Crimea Rights Violators Must Be Punished, Report Says

Human rights violations in Crimea, including attacks on minorities and journalists, must be investigated urgently and those responsible brought to justice, the Council of Europe said.

A “message of zero tolerance” of violence and discrimination must be sent, the Council’s Commissioner for Human Rights Nils Muiznieks said in a report published today. It described “abductions” of civil society activists and attacks on Crimean Tatars, ethnic Ukrainians and people who have refused Russian citizenship since Russia annexed Ukraine’s Black Sea peninsula in March.

“Minorities should enjoy secure conditions enabling them to practice their religion in public or private, receive education in their languages and openly manifest their views without fear and intimidation,” Muiznieks wrote in the report. “It’s of paramount importance to refrain from any further measures which may worsen their situation. Failure to do so may lead to new cases of displacement from the region.”

Russia annexed Crimea in March after the ouster of Viktor Yanukovych, Ukraine’s former pro-Moscow president, in a popular uprising. The takeover prompted the U.S. and the European Union to impose sanctions on Russian individuals and companies.

Mixed Population

Crimea’s population consists of 58.8 percent ethnic Russians, 24.2 percent Ukrainians and 12.1 percent Crimean Tatars, as well as smaller ethnic groups, according to a 2001 Ukrainian census.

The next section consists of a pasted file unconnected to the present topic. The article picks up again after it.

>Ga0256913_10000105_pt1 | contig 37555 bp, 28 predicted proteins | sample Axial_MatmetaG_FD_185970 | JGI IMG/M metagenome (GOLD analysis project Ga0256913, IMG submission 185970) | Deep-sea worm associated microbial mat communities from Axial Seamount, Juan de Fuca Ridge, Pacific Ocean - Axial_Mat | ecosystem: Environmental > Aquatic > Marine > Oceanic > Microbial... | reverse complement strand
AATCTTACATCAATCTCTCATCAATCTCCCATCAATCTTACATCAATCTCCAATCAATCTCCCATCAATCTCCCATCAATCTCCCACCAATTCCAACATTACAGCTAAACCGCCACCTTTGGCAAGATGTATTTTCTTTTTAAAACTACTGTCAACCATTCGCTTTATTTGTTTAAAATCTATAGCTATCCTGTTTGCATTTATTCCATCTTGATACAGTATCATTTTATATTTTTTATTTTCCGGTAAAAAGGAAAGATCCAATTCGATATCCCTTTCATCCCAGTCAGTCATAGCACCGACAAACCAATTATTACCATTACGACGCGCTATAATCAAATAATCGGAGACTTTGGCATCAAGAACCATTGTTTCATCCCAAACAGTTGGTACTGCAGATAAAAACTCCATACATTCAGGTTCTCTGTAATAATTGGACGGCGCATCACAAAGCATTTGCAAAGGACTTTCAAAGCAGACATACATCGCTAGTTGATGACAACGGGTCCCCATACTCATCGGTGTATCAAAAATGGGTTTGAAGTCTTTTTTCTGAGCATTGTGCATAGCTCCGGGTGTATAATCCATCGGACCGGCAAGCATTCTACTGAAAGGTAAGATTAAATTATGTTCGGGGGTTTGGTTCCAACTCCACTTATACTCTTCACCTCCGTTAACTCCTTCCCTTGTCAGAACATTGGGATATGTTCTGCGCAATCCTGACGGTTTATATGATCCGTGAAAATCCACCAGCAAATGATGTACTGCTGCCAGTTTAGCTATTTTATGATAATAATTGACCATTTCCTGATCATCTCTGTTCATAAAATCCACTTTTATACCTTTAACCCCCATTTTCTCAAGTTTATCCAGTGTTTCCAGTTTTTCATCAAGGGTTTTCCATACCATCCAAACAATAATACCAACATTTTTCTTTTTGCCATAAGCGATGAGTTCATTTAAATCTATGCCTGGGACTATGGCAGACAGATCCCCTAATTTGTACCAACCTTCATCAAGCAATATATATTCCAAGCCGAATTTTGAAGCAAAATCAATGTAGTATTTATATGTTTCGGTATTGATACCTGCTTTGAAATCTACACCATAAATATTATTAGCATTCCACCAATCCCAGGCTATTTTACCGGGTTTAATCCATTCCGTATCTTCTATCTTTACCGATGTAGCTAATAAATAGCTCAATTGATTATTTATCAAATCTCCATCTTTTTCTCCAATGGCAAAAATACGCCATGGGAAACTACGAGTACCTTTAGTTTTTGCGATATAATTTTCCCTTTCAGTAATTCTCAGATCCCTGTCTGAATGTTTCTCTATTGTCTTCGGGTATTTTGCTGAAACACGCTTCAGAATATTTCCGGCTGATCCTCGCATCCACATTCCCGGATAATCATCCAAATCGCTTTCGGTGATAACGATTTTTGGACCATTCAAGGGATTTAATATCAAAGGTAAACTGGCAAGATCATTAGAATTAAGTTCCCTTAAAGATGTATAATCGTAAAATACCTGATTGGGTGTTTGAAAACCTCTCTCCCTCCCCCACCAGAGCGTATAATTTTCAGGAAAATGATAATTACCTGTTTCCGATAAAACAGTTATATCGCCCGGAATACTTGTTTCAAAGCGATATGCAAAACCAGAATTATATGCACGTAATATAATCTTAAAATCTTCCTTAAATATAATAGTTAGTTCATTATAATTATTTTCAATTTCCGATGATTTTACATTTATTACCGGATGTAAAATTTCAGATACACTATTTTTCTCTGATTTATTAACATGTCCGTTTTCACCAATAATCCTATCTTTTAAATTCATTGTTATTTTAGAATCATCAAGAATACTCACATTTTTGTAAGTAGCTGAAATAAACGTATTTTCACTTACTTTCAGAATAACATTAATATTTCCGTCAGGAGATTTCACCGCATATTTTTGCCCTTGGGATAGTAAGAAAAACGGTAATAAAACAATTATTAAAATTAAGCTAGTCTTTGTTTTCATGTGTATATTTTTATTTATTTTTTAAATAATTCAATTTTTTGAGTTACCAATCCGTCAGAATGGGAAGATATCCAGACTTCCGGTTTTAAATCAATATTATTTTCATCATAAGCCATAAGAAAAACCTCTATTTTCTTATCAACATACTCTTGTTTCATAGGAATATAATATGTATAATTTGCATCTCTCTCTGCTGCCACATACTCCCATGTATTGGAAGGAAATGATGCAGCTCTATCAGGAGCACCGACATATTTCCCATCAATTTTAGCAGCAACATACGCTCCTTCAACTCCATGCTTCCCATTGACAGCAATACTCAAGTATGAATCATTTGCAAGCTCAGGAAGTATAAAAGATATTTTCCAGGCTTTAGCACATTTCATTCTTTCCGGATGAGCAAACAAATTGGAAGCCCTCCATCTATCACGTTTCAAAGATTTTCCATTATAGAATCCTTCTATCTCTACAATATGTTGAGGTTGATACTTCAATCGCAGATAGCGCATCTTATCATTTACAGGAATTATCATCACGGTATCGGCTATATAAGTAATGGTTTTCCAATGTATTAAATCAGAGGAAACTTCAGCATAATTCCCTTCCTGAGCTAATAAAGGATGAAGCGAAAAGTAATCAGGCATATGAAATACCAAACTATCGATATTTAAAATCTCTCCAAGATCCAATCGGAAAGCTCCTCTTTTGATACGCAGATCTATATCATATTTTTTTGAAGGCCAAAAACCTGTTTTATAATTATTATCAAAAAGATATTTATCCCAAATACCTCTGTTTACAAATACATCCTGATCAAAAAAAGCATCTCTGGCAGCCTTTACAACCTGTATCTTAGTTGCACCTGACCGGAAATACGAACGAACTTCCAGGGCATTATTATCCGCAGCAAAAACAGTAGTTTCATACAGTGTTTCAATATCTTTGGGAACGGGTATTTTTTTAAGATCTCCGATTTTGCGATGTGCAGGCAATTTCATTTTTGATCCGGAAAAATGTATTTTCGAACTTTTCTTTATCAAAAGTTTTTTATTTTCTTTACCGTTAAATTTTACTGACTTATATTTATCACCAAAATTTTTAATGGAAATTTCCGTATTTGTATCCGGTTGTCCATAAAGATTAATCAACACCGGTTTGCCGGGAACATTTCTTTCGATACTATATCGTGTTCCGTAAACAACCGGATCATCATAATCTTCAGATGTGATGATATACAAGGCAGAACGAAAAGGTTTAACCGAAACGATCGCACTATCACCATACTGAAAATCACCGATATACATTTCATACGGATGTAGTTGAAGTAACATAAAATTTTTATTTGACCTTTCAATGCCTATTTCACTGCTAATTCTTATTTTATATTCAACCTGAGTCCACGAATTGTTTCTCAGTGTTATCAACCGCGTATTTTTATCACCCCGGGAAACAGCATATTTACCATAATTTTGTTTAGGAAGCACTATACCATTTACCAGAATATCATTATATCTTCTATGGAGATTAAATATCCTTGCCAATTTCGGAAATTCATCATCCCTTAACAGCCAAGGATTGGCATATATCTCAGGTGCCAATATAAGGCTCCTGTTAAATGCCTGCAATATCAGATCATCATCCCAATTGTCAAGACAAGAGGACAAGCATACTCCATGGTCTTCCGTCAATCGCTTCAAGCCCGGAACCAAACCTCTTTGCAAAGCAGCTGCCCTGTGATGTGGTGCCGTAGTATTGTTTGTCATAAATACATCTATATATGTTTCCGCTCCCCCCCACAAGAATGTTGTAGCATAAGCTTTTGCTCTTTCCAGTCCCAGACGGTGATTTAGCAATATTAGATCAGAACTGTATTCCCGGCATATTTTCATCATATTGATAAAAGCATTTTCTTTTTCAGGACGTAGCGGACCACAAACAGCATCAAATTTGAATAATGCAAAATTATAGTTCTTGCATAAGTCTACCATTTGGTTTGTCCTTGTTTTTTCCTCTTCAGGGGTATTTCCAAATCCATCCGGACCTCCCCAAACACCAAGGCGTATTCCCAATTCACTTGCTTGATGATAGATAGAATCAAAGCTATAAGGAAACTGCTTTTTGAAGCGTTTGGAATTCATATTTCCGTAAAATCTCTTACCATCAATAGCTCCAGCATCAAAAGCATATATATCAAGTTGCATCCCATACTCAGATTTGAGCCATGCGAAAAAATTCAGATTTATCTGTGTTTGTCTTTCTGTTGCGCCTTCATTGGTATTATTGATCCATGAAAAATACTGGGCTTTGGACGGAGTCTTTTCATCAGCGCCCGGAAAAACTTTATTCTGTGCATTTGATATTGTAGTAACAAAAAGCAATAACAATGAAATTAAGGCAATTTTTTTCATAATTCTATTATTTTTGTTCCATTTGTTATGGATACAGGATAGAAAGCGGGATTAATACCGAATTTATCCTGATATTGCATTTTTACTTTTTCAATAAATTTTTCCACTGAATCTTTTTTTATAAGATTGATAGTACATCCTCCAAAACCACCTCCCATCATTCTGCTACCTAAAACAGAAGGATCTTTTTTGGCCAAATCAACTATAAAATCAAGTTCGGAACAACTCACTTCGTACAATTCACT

Muiznieks wrote that he had received reports from international organizations and human rights groups about “cases of deaths and disappearances under suspicious circumstances” in Crimea. He raised five specific cases with local authorities during a visit to the peninsula Sept. 10-11.

They included the death of Reshat Ametov, who was shown on the Crimean Tatar television channel ATR being led away by three men from a protest on the city of Simferopol’s main square in March. Ametov’s body was found weeks later in a village outside Simferopol “reportedly bearing signs of ill-treatment,” Muiznieks wrote.

While local prosecutors told Muiznieks that an investigation was in progress, he called on them to do more to identify and question the three men shown in the video. The commissioner also discussed the disappearance of local civil society activists Leonid Korzh, Timur Shaimardanov, and Seiran Zinedinov in May and was told that investigations have begun.

Resolve Needed

“The commissioner notes that criminal proceedings have been opened in relation to certain of these cases and stresses that more resolve is needed in investigating all cases of serious violations of human rights, in line with the international criteria of independence, thoroughness and transparency,” the report stated.

Muiznieks wrote that he remained concerned about “searches carried out by masked and armed members of security forces in Muslim religious institutions, businesses and private homes belonging to members of the Crimean Tatar community,” as well as “alleged attempts to gain control over churches owned by the Ukrainian Orthodox Church.”

He called for “free and unconditional access of international humanitarian and human rights organizations to Crimea” and “unimpeded international monitoring.”

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